Thursday, May 30, 2024

Travels and Travails in the Downriver Smog

Detroit’s largely working-class southern suburbs include the likes of neighbors Allen Park and Lincoln Park. The latter, a working class city of midcentury storefronts and single-family housing, is the second most densely populated city in the state of Michigan (after Hamtramck). While there are different “downrivers” as far as the demographic makeup and wealth– Taylor, for example, being substantially wealthier than the low-income City of River Rouge- the geography unequivocally begins at the Rouge River, which forms part of the extreme southwestern boundary of the Detroit city limits, and stretches to some indeterminate southern point. Downriver is largely defined by wide arterials like Telegraph Rd., Jefferson Avenue, Fort St., and Southfield Road. The dreadful air pollution of Southwest Detroit, which ranks among some of the worst in the nation, is also clustered around the Rouge River.

Krispy Kreme on the unrestricted-access portion of Southfield Highway in Allen Park, Michigan. Sunday, (February 9, 2020)

As I’m not usually up at 7am on a Sunday, I had the rare opportunity to enjoy some Krispy Kreme doughnuts while witnessing both celestial bodies in their respective ascents and descents. I decided to return via Jefferson.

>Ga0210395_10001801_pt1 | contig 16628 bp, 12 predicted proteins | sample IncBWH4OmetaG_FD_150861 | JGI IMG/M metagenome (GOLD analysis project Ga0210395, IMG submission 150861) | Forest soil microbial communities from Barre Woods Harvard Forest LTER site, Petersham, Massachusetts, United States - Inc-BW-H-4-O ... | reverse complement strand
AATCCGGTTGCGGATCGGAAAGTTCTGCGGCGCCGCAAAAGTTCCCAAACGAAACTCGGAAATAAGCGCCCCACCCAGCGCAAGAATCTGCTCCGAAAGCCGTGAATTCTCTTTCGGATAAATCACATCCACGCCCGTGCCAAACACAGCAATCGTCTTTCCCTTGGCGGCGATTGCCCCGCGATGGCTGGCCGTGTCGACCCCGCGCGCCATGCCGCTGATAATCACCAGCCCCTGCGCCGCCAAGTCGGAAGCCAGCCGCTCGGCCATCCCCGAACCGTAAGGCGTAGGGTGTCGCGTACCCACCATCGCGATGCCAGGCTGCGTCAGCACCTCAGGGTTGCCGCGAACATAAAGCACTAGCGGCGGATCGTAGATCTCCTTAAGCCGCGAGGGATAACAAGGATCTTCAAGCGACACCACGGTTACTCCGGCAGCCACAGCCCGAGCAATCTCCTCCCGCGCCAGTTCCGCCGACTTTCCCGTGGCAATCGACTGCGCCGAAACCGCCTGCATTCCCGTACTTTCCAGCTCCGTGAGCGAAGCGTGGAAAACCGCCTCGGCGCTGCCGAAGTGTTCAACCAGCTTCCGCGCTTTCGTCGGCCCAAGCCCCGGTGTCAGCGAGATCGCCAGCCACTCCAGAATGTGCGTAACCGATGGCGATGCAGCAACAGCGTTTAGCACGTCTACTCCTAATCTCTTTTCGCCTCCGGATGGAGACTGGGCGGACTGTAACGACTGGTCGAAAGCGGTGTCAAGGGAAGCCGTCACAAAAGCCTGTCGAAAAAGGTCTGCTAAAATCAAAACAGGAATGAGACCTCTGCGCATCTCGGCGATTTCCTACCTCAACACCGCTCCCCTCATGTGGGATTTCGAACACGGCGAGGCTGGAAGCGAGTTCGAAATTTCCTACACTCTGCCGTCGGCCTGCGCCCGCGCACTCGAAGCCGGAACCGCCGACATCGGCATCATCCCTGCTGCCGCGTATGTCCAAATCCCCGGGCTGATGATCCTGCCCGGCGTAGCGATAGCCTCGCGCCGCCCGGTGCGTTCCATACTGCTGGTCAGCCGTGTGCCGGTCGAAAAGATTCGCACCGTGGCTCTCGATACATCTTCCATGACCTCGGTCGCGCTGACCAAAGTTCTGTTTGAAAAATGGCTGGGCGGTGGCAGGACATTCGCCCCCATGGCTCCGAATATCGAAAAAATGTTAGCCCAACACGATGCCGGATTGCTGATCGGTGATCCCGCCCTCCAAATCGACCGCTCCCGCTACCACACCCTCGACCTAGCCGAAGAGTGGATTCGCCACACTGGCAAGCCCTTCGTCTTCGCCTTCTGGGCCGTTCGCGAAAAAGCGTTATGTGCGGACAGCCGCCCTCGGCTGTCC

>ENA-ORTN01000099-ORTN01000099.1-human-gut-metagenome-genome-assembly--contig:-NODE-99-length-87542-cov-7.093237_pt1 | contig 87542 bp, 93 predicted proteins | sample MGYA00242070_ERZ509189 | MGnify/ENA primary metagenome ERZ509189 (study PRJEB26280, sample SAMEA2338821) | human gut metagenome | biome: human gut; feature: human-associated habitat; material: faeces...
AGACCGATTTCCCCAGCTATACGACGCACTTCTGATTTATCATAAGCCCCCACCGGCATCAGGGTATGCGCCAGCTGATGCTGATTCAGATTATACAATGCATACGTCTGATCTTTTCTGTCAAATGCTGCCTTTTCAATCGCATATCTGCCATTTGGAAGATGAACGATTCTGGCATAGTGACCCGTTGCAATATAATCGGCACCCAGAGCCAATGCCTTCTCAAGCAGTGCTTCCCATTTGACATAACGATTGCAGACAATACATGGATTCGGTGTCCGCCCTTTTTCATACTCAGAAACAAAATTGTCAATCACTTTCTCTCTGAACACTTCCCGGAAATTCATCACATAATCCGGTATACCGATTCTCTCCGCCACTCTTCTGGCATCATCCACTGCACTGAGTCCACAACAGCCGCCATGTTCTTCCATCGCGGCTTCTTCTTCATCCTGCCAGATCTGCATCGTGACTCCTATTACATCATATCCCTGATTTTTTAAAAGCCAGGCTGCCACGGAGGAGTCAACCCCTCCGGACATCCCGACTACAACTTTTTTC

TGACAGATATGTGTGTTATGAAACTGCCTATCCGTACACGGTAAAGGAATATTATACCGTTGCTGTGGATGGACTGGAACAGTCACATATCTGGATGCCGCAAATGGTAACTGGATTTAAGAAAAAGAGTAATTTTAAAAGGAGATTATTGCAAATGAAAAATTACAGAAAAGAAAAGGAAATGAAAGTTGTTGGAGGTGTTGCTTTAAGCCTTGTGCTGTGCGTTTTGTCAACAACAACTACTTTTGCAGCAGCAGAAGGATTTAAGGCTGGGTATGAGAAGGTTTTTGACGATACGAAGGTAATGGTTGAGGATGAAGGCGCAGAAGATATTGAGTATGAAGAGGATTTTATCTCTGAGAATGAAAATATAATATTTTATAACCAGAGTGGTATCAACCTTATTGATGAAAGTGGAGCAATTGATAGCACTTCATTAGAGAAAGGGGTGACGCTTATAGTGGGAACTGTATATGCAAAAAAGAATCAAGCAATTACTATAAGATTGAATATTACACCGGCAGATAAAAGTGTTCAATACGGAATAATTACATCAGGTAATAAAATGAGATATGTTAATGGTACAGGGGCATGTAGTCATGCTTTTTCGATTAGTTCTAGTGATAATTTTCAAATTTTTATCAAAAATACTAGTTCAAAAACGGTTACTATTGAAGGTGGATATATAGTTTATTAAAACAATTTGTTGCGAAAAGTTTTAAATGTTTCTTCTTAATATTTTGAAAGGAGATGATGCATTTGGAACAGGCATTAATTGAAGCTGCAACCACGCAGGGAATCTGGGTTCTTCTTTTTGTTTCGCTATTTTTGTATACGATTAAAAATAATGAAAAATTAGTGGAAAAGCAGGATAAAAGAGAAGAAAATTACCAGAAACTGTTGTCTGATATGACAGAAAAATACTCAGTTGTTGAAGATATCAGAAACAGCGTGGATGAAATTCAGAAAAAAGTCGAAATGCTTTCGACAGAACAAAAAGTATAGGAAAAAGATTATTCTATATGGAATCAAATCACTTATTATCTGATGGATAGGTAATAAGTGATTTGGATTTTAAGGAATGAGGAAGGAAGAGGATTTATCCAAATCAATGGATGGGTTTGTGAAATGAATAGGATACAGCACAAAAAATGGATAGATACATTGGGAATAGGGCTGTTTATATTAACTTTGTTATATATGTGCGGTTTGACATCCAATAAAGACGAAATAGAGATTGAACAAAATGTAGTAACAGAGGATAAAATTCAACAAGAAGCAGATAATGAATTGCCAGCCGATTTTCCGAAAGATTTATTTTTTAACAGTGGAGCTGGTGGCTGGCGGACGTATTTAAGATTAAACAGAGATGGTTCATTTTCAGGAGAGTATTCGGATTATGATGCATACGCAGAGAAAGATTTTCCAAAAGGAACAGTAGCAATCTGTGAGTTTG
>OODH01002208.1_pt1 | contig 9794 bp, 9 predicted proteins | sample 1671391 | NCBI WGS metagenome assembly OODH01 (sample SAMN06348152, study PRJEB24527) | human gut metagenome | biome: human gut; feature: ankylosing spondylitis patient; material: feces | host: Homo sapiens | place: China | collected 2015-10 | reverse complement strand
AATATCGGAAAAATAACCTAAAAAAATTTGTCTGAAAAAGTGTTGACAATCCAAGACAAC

A toxic serenity: Sun rises over the spires of Zug Island, home to US Steel and DTE Energy. After cheering Trump’s tariffs, US Steel is idling its two plants amid a collapse in global steel prices. The Zug Island plant is expected to be closed indefinitely, a move the company says is necessary for it to maintain profitability. $X stock has lost 80% of its capitalization since a March 2018 peak. Mountains of coal are covered in snow on the righthand side of the picture, and the idle blast furnace is visible on the left side. (Sunday, February 9, 2020)

Today’s poor air quality index of 87, mostly from high PM2.5 emissions, is also apparent in the smog. The silver lining– or hazy grey, really- of the plant closure may be in some air quality improvements.


Southwest Detroit has long been a battleground for environmental justice issues. Our own Rashida Tlaib, herself formerly a resident of the neighborhood, continues to call out the issues and is currently fighting for regulation of PFAS. Marathon Oil takes the brunt of the criticism, probably because it makes the air smell bad even if it doesn’t generate all of the pollution. And, well, sometimes stuff blows up there.

But let’s take a moment to point out that US Steel’s environmental record is fairly abominable. According to summarized data Good Jobs First, which tracks ESG metrics and economic development funding, US Steel topped a list of competitors in terms of its number of violations. I assembled these in a small chart, looking at horizontal industry comparisons as well as the specific local cluster. US Steel did not top the list in terms of violation costs ($33m versus Nucor’s $129m) because it is a much smaller company.